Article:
Recent data on this emergent global identity are compelling.1 For the first time in fifteen years of tracking by the GlobeScan/BBC survey, 2016 findings indicate that nearly one in two people (49%) surveyed across fourteen countries see themselves more as global citizens than as citizens of their home country. These results are driven by strong increases since 2015 in non-OECD countries, including Nigeria (73 percent, up 13 points), China (71 percent, up 14 points), Peru (70 percent, up 27 points), and India (67 percent, up 13 points).

In a Great Transition future, a set of universal values undergirds a thriving world, perhaps codified into a Global Bill of Rights, including citizen rights to choose and remove governmental authorities, a guaranteed livable wage, and universal access to health and education. Sound familiar? These and other such rights already are enshrined in covenants such as the Universal Declaration of Human Rights, international labor standards, and, more recently, the SDGs. In other words, many of the foundations of a Great Transition are in place—the challenge is less about vision than about political will, leadership, and citizen mobilization that demands transformational change.

The Role of Social LCA

Where does social LCA fit into this landscape, a world replete with both peril and promise, despair and possibility? The answer lies in social LCA’s capacity to answer a series of complex and urgent questions regarding social consequences and the long-term viability of the dominant market-driven, growth-centric, extractive model of global development. The necessity and desirability of a Great Transition invites us to ask: Is the current development path compatible with a future in which solidarity, well-being, and ecological resilience are the defining attributes of the world many decades from now?

To answer this question, we need to probe the system in a deep, integrated fashion. We need, in other words, to apply the power of analytics and data to pressing questions of whether the current system is “future fit” in terms of delivering a desired future along the lines depicted by the Great Transition. The tendency toward pessimism and despair, on the rise in the current tumultuous, conflicted world, can be overcome in part with incisive understanding of the nature of the current system and its compatibility—or incompatibility—with a thriving future.

Tracing the effects of corruption through supply chains; analyzing the linkages between developed country imports and poverty levels in exporting countries; and applying social LCA methodologies to industries ranging from sugar cane, dairy, and fiber production—these kinds of assessments provide a powerful X-Ray through which to view the anatomy of global commerce and to elicit critical questions about how to shift global development in the direction of a Great Transition. Put another way, social LCA is an instrument for peering into the soul of the current socioeconomic system and asking whether it is leading us along a pathway toward the incrementalist and ultimately flawed approach of Conventional Worlds, the darkness and strife of Barbarization, or the justice, resilience, and well-being of a Great Transition. Another way to define this critical function of social LCA is to apply the prism of neoclassical economics, the very framework that underlies the macro- and microeconomic worldview that dominates the contemporary development strategies. Markets work when information is rich, competition is ample, and prices incorporate all costs, including those borne by parties other than the buyer and the seller of a good or service, i.e., social costs. When such costs are absent from management and financial accounting systems, “externalities” undermine fair and transparent markets. From a corporate viewpoint, socializing negative externalities may be beneficial to short-term profits but, in the long term, harmful to societies upon which the company depends for its legitimacy, rule of law, and customers.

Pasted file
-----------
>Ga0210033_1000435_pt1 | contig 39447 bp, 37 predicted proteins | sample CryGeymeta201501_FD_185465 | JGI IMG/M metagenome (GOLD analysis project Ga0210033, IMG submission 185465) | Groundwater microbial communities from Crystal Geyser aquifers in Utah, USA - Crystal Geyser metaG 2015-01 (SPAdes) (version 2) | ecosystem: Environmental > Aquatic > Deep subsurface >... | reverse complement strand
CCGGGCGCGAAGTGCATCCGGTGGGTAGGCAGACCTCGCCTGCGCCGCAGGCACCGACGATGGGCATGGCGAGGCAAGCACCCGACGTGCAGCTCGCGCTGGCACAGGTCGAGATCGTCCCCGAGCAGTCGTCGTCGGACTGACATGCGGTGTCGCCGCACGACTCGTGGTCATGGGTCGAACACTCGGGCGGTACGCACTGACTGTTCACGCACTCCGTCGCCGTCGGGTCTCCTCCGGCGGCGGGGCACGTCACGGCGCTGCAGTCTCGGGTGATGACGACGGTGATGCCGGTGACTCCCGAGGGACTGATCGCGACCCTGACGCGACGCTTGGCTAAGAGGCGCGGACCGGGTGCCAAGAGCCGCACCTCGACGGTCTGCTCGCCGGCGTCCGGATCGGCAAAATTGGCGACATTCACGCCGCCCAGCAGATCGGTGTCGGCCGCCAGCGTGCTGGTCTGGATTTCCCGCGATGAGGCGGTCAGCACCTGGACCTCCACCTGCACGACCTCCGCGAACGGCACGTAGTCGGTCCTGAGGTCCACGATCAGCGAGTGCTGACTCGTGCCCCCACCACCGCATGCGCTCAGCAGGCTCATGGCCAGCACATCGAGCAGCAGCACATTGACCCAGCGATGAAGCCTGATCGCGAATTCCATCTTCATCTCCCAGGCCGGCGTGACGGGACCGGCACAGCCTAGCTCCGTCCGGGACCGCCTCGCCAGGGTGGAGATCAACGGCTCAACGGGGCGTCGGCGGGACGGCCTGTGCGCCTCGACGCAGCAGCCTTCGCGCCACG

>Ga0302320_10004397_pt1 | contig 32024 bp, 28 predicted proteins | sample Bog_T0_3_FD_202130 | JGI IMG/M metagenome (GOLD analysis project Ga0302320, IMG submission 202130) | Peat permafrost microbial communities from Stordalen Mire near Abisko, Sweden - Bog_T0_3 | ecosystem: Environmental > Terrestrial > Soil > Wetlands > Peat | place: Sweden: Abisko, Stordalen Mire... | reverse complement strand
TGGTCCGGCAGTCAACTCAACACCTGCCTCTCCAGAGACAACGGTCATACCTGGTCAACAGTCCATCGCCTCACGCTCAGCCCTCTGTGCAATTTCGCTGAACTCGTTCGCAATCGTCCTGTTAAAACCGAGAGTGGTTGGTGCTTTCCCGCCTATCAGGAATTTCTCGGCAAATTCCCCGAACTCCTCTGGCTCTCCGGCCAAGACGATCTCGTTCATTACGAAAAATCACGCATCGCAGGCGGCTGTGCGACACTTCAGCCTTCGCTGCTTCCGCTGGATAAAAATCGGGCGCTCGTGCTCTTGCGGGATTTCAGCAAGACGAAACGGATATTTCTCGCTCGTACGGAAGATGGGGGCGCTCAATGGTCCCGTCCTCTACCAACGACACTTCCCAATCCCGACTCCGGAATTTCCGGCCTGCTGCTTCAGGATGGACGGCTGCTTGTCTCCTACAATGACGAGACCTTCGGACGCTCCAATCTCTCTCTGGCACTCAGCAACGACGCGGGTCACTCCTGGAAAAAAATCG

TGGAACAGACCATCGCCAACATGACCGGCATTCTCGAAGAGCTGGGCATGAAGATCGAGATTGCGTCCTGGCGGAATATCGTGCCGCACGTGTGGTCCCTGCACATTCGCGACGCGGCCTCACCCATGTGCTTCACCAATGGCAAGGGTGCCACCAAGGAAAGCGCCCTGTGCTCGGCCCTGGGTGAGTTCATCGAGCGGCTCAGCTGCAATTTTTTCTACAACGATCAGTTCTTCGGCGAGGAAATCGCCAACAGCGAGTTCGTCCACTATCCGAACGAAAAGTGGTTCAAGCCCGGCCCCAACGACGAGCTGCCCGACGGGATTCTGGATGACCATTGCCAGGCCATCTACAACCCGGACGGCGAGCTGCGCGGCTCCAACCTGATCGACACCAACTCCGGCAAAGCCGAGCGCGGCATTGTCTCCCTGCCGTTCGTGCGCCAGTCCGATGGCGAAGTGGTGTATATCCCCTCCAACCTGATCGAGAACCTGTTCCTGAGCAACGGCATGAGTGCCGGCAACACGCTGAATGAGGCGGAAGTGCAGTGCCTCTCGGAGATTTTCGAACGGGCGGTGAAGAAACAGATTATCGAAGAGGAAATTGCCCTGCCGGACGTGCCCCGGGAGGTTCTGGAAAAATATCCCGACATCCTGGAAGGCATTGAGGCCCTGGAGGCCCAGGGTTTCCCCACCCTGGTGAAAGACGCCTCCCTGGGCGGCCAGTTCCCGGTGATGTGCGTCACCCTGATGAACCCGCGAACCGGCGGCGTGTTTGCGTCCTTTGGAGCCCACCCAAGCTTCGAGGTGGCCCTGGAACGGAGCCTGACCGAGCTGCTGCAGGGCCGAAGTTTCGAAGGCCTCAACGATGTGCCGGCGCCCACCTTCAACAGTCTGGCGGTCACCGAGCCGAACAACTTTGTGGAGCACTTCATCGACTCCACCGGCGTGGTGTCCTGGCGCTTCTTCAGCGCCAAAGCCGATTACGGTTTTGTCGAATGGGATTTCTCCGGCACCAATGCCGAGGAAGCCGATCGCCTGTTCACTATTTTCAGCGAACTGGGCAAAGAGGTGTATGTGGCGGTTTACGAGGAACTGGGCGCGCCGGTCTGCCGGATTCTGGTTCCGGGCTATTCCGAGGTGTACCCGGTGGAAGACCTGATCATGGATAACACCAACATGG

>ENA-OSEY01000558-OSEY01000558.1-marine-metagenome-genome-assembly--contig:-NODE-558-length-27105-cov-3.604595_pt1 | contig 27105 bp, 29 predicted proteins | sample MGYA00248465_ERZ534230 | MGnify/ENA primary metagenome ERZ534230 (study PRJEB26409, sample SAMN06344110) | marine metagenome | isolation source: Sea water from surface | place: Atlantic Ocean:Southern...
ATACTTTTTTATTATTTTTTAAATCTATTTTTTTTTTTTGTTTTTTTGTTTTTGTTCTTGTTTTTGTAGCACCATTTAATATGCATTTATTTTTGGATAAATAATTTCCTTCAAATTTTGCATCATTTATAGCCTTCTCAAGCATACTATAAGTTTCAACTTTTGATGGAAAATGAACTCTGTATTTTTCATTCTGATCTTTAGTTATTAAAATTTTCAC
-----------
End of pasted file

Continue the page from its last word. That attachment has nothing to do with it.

Externalities can exist at any point in the supply chain, from extraction to transport to processing to retailing to consumption. They include social impacts of unlivable wages, dangerous working conditions, and corrupt business practices. As these intensify, the social fabric unravels both near and far from the points of extraction, processing, and other links in the supply chain. Failing societies in the long term translate into failing companies.